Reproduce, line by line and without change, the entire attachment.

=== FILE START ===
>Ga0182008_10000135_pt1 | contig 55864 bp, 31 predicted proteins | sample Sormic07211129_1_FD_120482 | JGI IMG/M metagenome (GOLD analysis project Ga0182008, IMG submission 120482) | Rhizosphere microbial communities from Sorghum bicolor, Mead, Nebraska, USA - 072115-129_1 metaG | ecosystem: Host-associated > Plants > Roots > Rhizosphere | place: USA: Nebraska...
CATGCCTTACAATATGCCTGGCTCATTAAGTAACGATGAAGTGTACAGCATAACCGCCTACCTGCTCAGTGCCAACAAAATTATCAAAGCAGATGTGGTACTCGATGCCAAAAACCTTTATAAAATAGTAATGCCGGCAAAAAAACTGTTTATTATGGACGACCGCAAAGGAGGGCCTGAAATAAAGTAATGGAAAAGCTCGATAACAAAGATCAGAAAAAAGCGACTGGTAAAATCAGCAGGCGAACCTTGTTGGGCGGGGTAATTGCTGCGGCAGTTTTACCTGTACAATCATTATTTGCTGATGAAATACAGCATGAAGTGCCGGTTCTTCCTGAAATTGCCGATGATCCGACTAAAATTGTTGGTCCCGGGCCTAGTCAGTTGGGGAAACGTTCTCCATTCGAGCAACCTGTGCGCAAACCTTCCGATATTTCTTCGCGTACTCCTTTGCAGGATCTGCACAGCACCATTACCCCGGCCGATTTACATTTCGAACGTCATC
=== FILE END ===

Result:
>Ga0182008_10000135_pt1 | contig 55864 bp, 31 predicted proteins | sample Sormic07211129_1_FD_120482 | JGI IMG/M metagenome (GOLD analysis project Ga0182008, IMG submission 120482) | Rhizosphere microbial communities from Sorghum bicolor, Mead, Nebraska, USA - 072115-129_1 metaG | ecosystem: Host-associated > Plants > Roots > Rhizosphere | place: USA: Nebraska...
CATGCCTTACAATATGCCTGGCTCATTAAGTAACGATGAAGTGTACAGCATAACCGCCTACCTGCTCAGTGCCAACAAAATTATCAAAGCAGATGTGGTACTCGATGCCAAAAACCTTTATAAAATAGTAATGCCGGCAAAAAAACTGTTTATTATGGACGACCGCAAAGGAGGGCCTGAAATAAAGTAATGGAAAAGCTCGATAACAAAGATCAGAAAAAAGCGACTGGTAAAATCAGCAGGCGAACCTTGTTGGGCGGGGTAATTGCTGCGGCAGTTTTACCTGTACAATCATTATTTGCTGATGAAATACAGCATGAAGTGCCGGTTCTTCCTGAAATTGCCGATGATCCGACTAAAATTGTTGGTCCCGGGCCTAGTCAGTTGGGGAAACGTTCTCCATTCGAGCAACCTGTGCGCAAACCTTCCGATATTTCTTCGCGTACTCCTTTGCAGGATCTGCACAGCACCATTACCCCGGCCGATTTACATTTCGAACGTCATC